Mail bomber Cesar Sayoc has not been charged with terrorism. Robert Bowers anti-semitic attack against a sinagogue in Pittsburgh has been defined as a hate crime. Is that right?
Donald Trump as well as Attorney General Jeff Sessions prefer to speak about “political violence” or “despicable acts” instead of “terrorism”, when referring to the bomb mailings presumably sent by Sayoc. New York governor Andrew Cuomo did talk about “terrorism” from the beginning. Sessions left the door open to broaden up the five current charges against Sayoc as the investigations unfold. For now, they include illegal mailing of explosives and threats against former presidents.
Regarding the shooting of Robert Bowers in the Tree of Life sinagogue in Pittsburgh which resulted in 11 deaths, the public safety director of the city Wendell Hissrich confirmed in a press conference the massacre “falls under hate crime” (which in Pittsburgh can lead to a death penalty, The New York Times said). The Antidefamation League (ADL) itself -an organization founded to fight antisemitism which now fighst as well against other sorts of hatred- called on authorities “to investigate (the attack) as a hate crime”.
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So, what is the right way to call these attacks? One of the major researchers on terrorism in the US and a leading expert worldwide is Bruce Hoffman, a professor at Georgetown University and director of the Center for Security Studies. He said to Salam Plan: “Hate crimes and terrorism are not mutually exclusive. They are the same and it baffles me why such distinctions are made. Certainly, the mail bombs and Pittsburgh shooting, according to my definition, are acts of terrorism.”*
“The mail bombs and Pittsburgh shooting are acts of terrorism”
— Bruce Hoffman, Georgetown professor
Let’s see how he comes to that conclusion, which is not only his at all. Experts from around the world have been trying to get a straight answer to the meaning of “terrorism” for decades and there is still no final consensus. But they agree on basic common characteristics and an essential aspect that differentiates the terrorist attack from what is not.
Hoffman recognizes there are many different visions. In his book Inside Terrorism (Ed. Columbia University Press), he devotes up to the first 44 pages to, literally, “defining terrorism”, the very title of the first chapter. A historical review of the phenomenon, which emerged with the anarchist movement at the end of the 19th century, demonstrates the changing meaning of the word and the way it is carried out. But at the same time it confers clarity on characteristics which have remained over time.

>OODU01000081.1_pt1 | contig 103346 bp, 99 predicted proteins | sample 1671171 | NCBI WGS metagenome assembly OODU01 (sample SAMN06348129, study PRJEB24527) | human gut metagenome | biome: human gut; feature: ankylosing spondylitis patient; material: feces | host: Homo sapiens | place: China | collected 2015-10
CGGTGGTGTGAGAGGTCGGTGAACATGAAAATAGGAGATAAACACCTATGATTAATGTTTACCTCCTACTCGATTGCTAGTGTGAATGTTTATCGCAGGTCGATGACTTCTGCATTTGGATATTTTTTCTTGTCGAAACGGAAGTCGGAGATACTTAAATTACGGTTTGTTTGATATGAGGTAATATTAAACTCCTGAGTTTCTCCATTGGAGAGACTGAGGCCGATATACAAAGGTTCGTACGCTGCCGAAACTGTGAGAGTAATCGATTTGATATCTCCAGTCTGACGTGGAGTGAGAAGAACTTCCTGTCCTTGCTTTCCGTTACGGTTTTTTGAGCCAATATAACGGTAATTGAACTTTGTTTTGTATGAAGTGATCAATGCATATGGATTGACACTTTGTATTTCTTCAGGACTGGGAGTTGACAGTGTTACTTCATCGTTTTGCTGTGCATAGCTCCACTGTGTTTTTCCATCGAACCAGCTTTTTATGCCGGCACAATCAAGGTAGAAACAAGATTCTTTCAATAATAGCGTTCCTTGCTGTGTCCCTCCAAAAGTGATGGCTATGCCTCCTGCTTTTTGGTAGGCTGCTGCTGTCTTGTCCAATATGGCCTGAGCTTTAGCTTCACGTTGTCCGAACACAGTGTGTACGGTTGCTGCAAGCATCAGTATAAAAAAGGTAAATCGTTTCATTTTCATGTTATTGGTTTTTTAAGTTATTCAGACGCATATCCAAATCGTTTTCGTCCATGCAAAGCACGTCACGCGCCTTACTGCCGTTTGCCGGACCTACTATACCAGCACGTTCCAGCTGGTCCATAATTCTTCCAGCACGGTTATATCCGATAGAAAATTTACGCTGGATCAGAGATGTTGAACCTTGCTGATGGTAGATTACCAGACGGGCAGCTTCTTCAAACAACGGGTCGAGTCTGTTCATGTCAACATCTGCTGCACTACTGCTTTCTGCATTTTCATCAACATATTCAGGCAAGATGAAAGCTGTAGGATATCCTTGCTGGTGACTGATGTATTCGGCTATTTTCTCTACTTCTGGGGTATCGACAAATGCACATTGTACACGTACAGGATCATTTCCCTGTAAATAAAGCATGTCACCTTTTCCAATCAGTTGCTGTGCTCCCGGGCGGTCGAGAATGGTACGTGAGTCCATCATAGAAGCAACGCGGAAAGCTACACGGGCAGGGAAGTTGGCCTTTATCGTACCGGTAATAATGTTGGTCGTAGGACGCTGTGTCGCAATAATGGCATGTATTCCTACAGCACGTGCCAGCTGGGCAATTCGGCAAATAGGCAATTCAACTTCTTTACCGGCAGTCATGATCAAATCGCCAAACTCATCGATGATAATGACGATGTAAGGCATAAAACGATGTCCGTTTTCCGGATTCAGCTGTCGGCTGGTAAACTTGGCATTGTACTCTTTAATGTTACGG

Political or ideological motivation is essential
Hoffman concludes that for an act to be described as a terrorist attack nowadays, the following aspects must converge:
- “ineluctably” political in aims and motivations, it is “propaganda by deed”;
- violent or with threat of violence;
- planned to achieve “far-reaching” psychological repercussions beyond the immediate victim or target;
- carried out by an organization “with an identifiable chain of command or a conspiratorial cell structure” or by individuals or a small group of them inspired by a terrorist group;
- perpetrated by a “subnational” group or a non-state entity.
Hoffman also cites a detailed study carried out in the 1980s by Alex P. Schmid in which that researcher compared more than 100 definitions of “terrorism” in an attempt to come up with the final definition. He did not succeed, but he did draw up a list of the concepts that appeared most often as part of those definitions. The three most mentioned and coinciding were in the following order:
- violence or force (83.5%)
- political (65%)
- fear or emphasis on terror (51%).
Other concepts, such as “threat” or “psychological effects” only appeared in less than half of those definitions, although these two were those which followed in frequency to the ones previously mentioned.
So the concept “political violence” used by Trump and Sessions to refer to the frustrated attacks of Sayoc would directly fit into the common charasteristics of what terrorism is, according to more than 100 definitions. Also the explosive devices were not a hoax, as the FBI director Chris Wray confirmed.
The three most mentioned concepts in more than 100 definitions of “terrorism” are: “violence”, “political” and “fear”. So the concept “political violence” used by Trump and Sessions to refer to the mail bombs of Sayoc would directly fit into it.
Lieutenant-Colonel Manuel González Fernández, analyst professor of geopolitics and the so-called “jihadist” terrorism at the Spanish Gutiérrez Mellado Institute, argues that a terrorist is someone who carries out “acts of indiscriminate violence to modify or change political wills, organizations or societies.” In his opinion it is a concept that is based more on the aims than the actions themselves: “If by attacking a mosque you get people to fear going to the mosque or you provoke the need of a stronger police deployment, you are a terrorist,” he explains in his classes.